The last time we wrote about Bret Hart, he was a cartoon. Now it's time to get real.
Hart emerged from Calgary's Stampede Wrestling, coming to WWE as a tag team with his brother-in-law, Jim "The Anvil" Neidhart. Together, The Hart Foundation won the World Tag Team Titles twice, and became one of the most popular pairings in WWE. From there, The Hart Foundation separated, and Bret became and instant sensation as a singles star. He defeated Mr. Perfect for the Intercontinental Championship in August of 1991, and became a two-time holder of the title at WrestleMania VIII, where he defeated "Rowdy" Roddy Piper in a memorable match-up. Hart won his first WWE Championship in a non-televised live event in Saskatoon, Saskatchewan, forcing Ric Flair to submit to the Sharpshooter. It began the first of five WWF Title reigns for the man who boldly declared, "I'm the best there is, the best there was, and the best there ever will be."
I already had a Bret Hart action figure, thanks to Jakks Pacific's Classic Superstars line, but Mattel's wrestling toys are so much better than any that have come before, it seemed worth the
upgrade. Bret's wearing his classic pink-and-black ring gear: a black top with a pink heart outlined above the stomach, and pink pants with white and black stripes down the outsides of the legs and four small black hearts on his right thigh. He has separate elbow- and kneepads. The body chosen for this figure is appropriately sized, unlike the completely jacked Classic Superstars version: he's muscular, but he's not overly huge - remember, Bret was instrumental in getting Vince McMahon to believe (if only briefly) that "small" wrestlers could be as big a draw as the giants.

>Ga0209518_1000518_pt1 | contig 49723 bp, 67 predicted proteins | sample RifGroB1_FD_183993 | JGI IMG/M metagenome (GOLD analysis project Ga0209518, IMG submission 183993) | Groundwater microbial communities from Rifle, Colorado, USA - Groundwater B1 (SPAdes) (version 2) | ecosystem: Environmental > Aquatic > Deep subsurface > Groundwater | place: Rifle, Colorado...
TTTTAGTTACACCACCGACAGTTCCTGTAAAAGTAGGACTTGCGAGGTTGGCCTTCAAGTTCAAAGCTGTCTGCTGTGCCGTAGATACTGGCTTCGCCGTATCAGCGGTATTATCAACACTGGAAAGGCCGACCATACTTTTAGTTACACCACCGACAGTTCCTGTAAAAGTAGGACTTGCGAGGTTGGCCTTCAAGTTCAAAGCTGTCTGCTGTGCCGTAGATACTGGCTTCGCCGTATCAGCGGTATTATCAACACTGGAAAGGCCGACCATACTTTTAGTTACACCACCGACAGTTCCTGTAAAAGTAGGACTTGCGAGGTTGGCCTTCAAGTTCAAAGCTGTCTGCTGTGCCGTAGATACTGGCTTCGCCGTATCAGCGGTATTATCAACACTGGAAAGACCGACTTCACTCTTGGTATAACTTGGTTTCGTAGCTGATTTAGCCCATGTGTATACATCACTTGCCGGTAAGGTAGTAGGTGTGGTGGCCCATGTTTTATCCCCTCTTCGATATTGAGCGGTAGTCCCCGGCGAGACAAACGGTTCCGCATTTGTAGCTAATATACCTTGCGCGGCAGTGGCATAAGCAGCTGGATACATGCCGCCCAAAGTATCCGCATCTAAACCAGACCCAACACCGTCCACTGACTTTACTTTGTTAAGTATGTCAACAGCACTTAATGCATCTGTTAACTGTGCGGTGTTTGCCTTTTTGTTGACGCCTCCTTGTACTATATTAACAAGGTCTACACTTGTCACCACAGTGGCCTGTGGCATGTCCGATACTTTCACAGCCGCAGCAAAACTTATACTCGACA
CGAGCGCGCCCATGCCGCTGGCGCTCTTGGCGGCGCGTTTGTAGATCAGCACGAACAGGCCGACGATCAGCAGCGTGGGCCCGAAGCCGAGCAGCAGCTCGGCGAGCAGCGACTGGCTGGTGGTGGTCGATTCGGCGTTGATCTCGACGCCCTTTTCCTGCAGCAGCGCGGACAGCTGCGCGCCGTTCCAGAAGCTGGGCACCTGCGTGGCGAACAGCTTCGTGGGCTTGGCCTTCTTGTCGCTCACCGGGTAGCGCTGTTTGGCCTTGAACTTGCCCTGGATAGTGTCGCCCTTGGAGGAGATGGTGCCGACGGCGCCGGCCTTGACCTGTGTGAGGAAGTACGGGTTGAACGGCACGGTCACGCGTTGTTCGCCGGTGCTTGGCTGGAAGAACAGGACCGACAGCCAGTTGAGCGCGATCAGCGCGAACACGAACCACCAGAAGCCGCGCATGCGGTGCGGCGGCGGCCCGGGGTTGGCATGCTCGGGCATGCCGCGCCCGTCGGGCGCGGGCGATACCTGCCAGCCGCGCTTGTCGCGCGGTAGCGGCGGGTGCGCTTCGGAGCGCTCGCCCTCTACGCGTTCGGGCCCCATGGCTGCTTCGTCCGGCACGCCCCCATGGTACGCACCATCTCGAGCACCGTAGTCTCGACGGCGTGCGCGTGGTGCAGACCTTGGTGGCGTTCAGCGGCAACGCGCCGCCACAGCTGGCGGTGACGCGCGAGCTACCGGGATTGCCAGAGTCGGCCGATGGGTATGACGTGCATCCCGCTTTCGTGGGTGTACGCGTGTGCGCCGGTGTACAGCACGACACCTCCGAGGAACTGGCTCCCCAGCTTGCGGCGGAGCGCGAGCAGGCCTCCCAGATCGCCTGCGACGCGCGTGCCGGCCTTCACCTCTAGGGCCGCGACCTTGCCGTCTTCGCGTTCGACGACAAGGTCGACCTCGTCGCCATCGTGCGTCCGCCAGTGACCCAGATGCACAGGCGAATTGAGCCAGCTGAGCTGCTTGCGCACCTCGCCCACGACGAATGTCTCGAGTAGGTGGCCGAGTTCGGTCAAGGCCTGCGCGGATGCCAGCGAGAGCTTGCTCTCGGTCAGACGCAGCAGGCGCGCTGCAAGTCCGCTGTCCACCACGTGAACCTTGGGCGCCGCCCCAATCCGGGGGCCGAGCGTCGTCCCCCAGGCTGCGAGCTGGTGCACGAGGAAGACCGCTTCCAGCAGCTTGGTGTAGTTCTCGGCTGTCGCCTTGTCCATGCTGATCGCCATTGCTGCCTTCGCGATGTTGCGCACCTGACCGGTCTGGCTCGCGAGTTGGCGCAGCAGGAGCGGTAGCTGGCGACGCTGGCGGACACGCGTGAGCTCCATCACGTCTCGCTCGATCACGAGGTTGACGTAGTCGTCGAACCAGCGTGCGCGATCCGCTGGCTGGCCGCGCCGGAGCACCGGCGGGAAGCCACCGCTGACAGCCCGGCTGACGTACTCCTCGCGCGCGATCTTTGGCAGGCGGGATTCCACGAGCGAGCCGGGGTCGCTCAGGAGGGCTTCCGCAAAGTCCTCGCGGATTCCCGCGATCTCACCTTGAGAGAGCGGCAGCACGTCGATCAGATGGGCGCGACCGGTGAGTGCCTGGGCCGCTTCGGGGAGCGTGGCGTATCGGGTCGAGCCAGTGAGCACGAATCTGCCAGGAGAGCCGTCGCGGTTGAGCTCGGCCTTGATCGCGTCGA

Jakks' figure had a mediocre likeness, and while this one is definitely better, it's still not as good as some Mattel have done. I'm not quite sure what would improve it - maybe if his slick hair came more around the sides of his face, rather than being completely behind him? Maybe if his smile was a bit wider? I just don't know.
Since this figure is part of the Elite Collection, he has great articulation, moving at the neck, shoulders, biceps, elbows, wrists, torso, waist, hips, thighs, knees, boots and ankles. None of the joints were stuck, even the ankles (which are notoriously stiff on a lot of Mattel WWE product. While it's enough for him to do his part of his trademark finisher, the
Scorpion Deathlock Sharpshooter, actually applying the move to another wrestling toy will depend on the articulation that toy has, not Bret.
We do get some accessories: a pair of black sunglasses (not the sort he'd give away to a fan at ringside, regular ones)
and one of the World Tag Team Championship belts. The belt is the classic design that was used for nearly two decades, from the mid-80s up until the Brand Extension in 2002 (when Raw and Smackdown became two different promotions, rather than just twwo different shows). Basically, if you can name a tag team worth naming, this is the belt they wore. So it's a perfect inclusion for the Hitman and very welcome!
Bret "The Hitman" Hart and his partner, Jim "The Anvil" Neidhart, were available separately in Elite Collection Series 43, and actually weren't too difficult to find (unlike some tag teams we could mention). Between them and the Hall of Fame Jimmy Hart, Mattel lets you build a quality Hart Foundation.
Bret "The Hitman" Hart | "The Mouth of the South" Jimmy Hart | Jim "The Anvil" Neidhart